In search of diverse fantasy

Fantasy faces the accusation of a lack of diversity both in characters and authors. Diversity of course is a word that in itself is becoming divisive - who defines what diversity means? What are the acceptable 'categories'? Who are the appointed gatekeepers? And whose diversity agenda is the most important or receives the most media attention?

For example, if I suggested my diversity card was that I identify as a 'White African', I rather suspect the responses would range between 'that concept doesn't exist' to 'oxymoron' to 'oh, that's interesting, but it isn't a REAL category.' But of course, following current trends, if I strongly identify with that category and rally enough support then at some point others simply have to accept that my mental state is cogent and legitimate. The forces behind these social movements are fascinating to watch as the world self-examines and tries to formulate exactly what diversity or identity mean.

Here, for example, is a list of African Fantasy novels. Driven by a rising awareness of 'black' SciFi such as the groundbreaking Black Panther movie conceived by Ta-Nehisi Coates we are starting to see new light shed on crucial issues of identity, colour and expression. Exploring these has always been the role of good fiction.

'Black Fantasy' most often refers to fantasy penned by black authors, or starring black main characters. It is a travesty of modern society that we require the label 'black' to signal the significance of certain diverse authors or characters. Should it matter that Coates is black? Yes and no. In a perfect world we'd see far greater representation of black or brown superheroes and would not even need to point out their or their author's colour or ethnic background. And - let's not be guilty of tokenism. This movie is not a checkbox marking off one issue, 'yes, covered that one, time to move on now'. It is not feel-good moment where we ourselves on the back and pretend racism does not exist. There is far more to do in #diversityandinclusion.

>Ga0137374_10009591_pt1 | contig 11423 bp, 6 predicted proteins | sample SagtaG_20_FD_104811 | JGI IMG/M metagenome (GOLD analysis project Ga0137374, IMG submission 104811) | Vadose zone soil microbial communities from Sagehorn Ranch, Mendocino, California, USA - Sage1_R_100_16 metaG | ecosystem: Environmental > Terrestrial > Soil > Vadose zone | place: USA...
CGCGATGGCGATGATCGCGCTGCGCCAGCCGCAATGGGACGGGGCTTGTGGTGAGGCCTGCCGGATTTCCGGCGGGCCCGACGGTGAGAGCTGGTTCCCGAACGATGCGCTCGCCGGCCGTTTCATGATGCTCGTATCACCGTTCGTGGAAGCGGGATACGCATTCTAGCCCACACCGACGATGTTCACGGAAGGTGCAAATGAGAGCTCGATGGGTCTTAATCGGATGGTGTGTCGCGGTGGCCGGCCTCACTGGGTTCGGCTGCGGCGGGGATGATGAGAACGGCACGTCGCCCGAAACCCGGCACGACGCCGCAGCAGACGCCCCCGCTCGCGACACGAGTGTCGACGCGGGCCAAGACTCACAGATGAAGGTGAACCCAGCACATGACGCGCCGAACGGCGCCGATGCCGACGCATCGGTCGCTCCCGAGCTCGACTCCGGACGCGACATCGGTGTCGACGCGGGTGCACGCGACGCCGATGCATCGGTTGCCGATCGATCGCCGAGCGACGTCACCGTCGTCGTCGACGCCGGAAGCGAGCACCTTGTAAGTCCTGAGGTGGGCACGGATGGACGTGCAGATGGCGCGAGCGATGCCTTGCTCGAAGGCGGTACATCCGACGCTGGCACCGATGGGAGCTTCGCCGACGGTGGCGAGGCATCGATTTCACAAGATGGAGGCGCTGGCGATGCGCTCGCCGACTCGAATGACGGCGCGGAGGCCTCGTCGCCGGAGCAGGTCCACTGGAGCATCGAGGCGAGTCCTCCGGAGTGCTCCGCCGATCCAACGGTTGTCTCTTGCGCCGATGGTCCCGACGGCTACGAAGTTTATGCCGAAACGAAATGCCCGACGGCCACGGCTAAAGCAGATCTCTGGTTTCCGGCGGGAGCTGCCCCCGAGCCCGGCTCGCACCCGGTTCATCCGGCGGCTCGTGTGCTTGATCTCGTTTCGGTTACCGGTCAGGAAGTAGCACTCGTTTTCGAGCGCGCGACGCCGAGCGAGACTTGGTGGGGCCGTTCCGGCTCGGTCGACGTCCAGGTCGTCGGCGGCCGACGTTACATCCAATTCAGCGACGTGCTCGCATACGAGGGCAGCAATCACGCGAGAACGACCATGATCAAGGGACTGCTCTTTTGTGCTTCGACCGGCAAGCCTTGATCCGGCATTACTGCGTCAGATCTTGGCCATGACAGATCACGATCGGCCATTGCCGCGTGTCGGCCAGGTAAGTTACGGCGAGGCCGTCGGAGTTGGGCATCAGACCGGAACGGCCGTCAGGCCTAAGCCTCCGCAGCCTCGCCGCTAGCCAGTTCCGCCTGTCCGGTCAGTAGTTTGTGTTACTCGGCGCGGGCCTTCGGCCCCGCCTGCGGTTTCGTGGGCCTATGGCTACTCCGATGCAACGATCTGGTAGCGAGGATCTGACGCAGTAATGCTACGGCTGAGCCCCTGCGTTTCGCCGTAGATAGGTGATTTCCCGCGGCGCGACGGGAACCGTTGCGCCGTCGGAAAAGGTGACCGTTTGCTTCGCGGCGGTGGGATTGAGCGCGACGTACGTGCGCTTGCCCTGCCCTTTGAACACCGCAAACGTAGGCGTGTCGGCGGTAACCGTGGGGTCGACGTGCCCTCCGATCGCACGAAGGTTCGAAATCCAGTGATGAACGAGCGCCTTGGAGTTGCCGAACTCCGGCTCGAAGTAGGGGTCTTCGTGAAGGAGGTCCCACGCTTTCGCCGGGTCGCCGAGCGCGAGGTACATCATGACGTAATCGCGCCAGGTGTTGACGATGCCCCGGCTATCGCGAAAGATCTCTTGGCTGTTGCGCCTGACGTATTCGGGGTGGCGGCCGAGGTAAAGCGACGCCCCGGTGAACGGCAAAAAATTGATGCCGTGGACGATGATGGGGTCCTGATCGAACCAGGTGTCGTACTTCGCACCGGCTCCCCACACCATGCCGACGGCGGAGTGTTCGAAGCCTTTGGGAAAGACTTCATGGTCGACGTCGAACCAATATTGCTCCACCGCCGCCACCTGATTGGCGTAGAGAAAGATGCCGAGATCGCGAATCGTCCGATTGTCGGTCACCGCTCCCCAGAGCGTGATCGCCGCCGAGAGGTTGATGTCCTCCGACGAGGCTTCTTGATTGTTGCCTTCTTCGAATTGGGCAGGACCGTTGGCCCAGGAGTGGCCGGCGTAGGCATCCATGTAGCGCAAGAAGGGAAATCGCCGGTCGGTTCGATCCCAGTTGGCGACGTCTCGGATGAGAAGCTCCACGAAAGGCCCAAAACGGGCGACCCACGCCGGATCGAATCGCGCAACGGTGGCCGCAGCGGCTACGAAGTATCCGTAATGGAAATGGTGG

I recently watched 'The Impossible', the true story of a Spanish family caught in the horror of the 2004 tsunami. Despite the moving storyline, the directorial choice of an all-white cast presenting a Hispanic family's experiences without focusing greatly on the impact on the hundreds of thousands of Indonesians who perished ... did strike me as ironic and a lost opportunity. Does it only matter that a white family was endangered in this tragedy? Is that what sells cinema tickets best? 

As I seek to grow as an author and as a person, I challenge myself to pick up the diversity baton and charge forward.

You many not be aware that my epic fantasy The Dragon Librarian stars a blind main character. She was an incredible and inspiring challenge to write.

The Pygmy Dragon (cover left) tells the tale of a black Pygmy girl captured by slavers and sold as a zoo attraction. She's then kidnapped by a dragon - but still faces many challenges ahead due to her differences.

This brief blog post covers a few aspects of diversity. I'd welcome your thoughts and reading suggestions! And here's my challenge back to you - why not take a searching look at your reading pile (as I do mine), and consider how diverse it is? Pick up a DIFFERENT book today. Be that person who includes.


  1. Marc, as a fellow South African, I would like to congratulate you on your wonderful work. Thank you for sharing your gift of fantasy with the world. It is my escape from the ugly work we live in and saves my sanity. Keep going ......


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